All art is interactive

Having just visited my grandmother, an artist herself who motivated and guided me throughout my artistic career, I was reminded of one of her most simple yet profound lessons: “leave it alone” – or in other words, don’t overwork an artwork.

Ignoring this maxim will tend to muddle and destroy any nuanced serendipities discovered during the process, and it also limits the ability for the audience to lend their own imagination towards connecting the dots and mentally filling out the fictional space. Not to mention, this approach of “leaving it alone” also lends a more open respect for the process (the fact that the artist’s imagination was negotiated with a chosen media).

I only just discovered the wonderful career of Philip Jackson whose figurative sculptures adhere to this rule quite well – just imagine how this work would change if there were actual faces peering out from below the hoods!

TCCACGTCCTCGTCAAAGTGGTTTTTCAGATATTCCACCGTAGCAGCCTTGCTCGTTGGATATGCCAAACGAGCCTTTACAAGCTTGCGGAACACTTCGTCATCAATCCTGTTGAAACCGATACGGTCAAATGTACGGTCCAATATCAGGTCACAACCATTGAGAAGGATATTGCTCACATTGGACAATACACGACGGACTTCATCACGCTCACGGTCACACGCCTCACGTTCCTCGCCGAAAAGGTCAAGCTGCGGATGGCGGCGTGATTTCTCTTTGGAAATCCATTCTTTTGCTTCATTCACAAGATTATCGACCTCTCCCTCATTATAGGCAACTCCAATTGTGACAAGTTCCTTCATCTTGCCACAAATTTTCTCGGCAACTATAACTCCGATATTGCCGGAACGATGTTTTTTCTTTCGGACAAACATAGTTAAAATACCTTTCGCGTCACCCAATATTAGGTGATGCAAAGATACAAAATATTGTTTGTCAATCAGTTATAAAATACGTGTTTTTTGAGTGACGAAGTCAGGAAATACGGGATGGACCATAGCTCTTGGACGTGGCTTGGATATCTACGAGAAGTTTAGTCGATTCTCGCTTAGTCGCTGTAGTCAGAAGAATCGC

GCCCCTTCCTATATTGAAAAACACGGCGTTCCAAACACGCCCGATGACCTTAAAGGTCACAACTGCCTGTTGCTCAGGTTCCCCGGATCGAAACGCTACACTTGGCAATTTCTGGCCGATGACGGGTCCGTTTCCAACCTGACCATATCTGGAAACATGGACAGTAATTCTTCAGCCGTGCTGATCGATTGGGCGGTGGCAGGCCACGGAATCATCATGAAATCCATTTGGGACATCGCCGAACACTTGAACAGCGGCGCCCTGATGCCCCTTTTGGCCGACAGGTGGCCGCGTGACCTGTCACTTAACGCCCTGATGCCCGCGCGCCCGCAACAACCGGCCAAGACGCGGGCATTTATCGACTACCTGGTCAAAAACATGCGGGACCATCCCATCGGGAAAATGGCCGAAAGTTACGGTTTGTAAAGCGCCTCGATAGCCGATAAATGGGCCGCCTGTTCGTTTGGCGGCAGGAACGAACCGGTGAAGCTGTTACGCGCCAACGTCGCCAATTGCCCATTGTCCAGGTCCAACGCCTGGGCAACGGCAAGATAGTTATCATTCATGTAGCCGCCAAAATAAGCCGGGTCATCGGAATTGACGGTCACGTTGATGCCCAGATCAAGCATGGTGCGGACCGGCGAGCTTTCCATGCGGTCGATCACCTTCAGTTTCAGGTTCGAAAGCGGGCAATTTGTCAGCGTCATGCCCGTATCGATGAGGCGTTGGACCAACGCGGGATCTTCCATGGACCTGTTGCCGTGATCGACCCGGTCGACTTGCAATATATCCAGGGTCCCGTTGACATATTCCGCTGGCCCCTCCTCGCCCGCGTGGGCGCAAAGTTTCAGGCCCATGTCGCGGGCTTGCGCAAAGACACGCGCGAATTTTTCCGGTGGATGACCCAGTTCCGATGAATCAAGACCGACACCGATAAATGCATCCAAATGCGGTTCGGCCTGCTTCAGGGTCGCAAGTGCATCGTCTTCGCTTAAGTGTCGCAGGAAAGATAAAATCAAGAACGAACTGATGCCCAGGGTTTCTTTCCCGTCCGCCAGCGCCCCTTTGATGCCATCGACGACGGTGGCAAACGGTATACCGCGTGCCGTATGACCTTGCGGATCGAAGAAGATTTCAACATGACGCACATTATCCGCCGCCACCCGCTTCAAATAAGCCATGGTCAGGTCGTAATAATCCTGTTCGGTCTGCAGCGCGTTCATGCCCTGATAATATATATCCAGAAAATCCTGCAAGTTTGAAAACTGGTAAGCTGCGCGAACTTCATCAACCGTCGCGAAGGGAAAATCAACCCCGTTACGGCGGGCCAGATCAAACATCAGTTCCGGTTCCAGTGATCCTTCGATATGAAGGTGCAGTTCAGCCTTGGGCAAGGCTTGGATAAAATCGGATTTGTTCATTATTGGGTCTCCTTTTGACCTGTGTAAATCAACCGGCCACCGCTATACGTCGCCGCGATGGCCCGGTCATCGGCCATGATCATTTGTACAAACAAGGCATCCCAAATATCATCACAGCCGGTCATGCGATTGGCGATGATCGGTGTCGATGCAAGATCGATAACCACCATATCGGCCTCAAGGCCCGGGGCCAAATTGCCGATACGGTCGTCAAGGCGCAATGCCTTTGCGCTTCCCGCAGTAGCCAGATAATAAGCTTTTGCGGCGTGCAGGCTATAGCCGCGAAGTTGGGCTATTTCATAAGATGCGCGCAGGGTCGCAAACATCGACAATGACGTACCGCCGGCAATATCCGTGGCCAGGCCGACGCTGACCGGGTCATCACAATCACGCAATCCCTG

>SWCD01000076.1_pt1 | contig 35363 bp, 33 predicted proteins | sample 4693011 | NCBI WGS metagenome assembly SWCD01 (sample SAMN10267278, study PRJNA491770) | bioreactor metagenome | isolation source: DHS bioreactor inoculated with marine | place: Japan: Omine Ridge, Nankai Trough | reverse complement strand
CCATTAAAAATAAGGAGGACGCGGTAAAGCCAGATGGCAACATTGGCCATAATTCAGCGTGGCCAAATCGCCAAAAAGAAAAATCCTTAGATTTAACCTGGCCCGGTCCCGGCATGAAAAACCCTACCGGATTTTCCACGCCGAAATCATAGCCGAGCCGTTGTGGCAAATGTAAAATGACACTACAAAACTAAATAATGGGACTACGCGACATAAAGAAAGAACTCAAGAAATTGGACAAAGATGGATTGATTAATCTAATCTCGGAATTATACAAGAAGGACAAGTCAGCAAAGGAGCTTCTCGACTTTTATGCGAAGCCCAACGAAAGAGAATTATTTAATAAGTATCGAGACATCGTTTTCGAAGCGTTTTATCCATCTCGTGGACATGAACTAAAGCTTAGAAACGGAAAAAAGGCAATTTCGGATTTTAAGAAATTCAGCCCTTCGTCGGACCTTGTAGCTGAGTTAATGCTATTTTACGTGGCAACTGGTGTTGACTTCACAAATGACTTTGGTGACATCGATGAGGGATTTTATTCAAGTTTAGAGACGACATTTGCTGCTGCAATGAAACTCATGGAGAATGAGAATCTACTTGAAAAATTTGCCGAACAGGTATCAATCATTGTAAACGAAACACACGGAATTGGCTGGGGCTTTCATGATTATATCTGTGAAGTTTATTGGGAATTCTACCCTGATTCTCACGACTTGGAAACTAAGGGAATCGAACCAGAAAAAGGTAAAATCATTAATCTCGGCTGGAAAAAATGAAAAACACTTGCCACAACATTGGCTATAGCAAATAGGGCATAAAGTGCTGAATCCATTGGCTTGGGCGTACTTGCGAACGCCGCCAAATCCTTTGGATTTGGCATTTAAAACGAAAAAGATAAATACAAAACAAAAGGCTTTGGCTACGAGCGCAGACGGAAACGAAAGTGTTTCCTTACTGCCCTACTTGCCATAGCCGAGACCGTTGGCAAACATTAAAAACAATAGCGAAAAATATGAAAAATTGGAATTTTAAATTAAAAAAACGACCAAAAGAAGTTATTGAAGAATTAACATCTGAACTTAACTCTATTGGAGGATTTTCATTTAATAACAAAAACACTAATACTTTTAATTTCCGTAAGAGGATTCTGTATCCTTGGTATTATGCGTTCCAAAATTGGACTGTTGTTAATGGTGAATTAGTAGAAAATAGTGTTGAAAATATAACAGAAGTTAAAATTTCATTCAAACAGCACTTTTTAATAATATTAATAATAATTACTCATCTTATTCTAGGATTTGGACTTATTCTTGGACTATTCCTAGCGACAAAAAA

Cloister Conspiracy by Philip Jackson

During this same trip I was able to run by the Harvard Art Museum where I was quite impressed by the number of Rodin’s sculptures – an artist quite renown for leaving traces of his process embedded within his forms. Rodin’s Eternal Idol:

Eternal Idol by Rodin


Art possesses the capacity to develop one’s ability to observe, be patient, appreciate multiple perspectives, develop strategies both spontaneous and deliberate, meditate deeply upon a subject, and to engage in a dialogue with one’s environment and community. In fact, art is not only capable of nurturing such awareness, one could say art is the apotheosis of such cognitions. What kind of job can you get with an art degree? What kind of world will we we have without purposefully developing these human conditions?